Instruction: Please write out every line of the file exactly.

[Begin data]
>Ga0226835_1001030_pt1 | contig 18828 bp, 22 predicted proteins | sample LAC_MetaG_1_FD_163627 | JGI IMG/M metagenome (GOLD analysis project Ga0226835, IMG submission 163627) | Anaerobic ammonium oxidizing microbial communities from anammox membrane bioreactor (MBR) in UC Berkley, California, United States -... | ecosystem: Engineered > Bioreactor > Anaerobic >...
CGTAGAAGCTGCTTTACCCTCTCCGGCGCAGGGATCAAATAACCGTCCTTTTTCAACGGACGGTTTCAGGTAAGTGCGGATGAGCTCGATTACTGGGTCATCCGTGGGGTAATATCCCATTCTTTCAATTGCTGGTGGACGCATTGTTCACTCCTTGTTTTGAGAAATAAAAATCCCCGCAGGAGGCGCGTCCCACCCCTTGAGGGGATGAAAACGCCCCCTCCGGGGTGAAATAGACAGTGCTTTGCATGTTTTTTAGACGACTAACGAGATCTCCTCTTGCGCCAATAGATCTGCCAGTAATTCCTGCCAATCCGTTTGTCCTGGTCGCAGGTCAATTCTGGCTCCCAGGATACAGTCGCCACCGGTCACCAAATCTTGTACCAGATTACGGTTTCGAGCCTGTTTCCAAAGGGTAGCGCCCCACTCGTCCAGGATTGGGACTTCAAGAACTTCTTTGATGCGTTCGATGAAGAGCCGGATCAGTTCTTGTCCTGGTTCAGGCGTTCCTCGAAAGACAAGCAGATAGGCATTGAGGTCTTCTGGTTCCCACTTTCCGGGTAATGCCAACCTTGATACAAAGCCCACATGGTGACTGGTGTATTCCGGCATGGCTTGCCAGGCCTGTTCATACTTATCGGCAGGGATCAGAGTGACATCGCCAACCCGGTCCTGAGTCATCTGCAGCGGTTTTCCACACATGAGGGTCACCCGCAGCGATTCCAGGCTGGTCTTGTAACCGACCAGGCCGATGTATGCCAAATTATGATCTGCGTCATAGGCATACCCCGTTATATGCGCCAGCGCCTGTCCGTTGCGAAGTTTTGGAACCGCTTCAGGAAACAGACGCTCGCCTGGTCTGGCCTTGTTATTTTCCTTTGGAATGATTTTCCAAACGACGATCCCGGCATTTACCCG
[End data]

>Ga0226835_1001030_pt1 | contig 18828 bp, 22 predicted proteins | sample LAC_MetaG_1_FD_163627 | JGI IMG/M metagenome (GOLD analysis project Ga0226835, IMG submission 163627) | Anaerobic ammonium oxidizing microbial communities from anammox membrane bioreactor (MBR) in UC Berkley, California, United States -... | ecosystem: Engineered > Bioreactor > Anaerobic >...
CGTAGAAGCTGCTTTACCCTCTCCGGCGCAGGGATCAAATAACCGTCCTTTTTCAACGGACGGTTTCAGGTAAGTGCGGATGAGCTCGATTACTGGGTCATCCGTGGGGTAATATCCCATTCTTTCAATTGCTGGTGGACGCATTGTTCACTCCTTGTTTTGAGAAATAAAAATCCCCGCAGGAGGCGCGTCCCACCCCTTGAGGGGATGAAAACGCCCCCTCCGGGGTGAAATAGACAGTGCTTTGCATGTTTTTTAGACGACTAACGAGATCTCCTCTTGCGCCAATAGATCTGCCAGTAATTCCTGCCAATCCGTTTGTCCTGGTCGCAGGTCAATTCTGGCTCCCAGGATACAGTCGCCACCGGTCACCAAATCTTGTACCAGATTACGGTTTCGAGCCTGTTTCCAAAGGGTAGCGCCCCACTCGTCCAGGATTGGGACTTCAAGAACTTCTTTGATGCGTTCGATGAAGAGCCGGATCAGTTCTTGTCCTGGTTCAGGCGTTCCTCGAAAGACAAGCAGATAGGCATTGAGGTCTTCTGGTTCCCACTTTCCGGGTAATGCCAACCTTGATACAAAGCCCACATGGTGACTGGTGTATTCCGGCATGGCTTGCCAGGCCTGTTCATACTTATCGGCAGGGATCAGAGTGACATCGCCAACCCGGTCCTGAGTCATCTGCAGCGGTTTTCCACACATGAGGGTCACCCGCAGCGATTCCAGGCTGGTCTTGTAACCGACCAGGCCGATGTATGCCAAATTATGATCTGCGTCATAGGCATACCCCGTTATATGCGCCAGCGCCTGTCCGTTGCGAAGTTTTGGAACCGCTTCAGGAAACAGACGCTCGCCTGGTCTGGCCTTGTTATTTTCCTTTGGAATGATTTTCCAAACGACGATCCCGGCATTTACCCG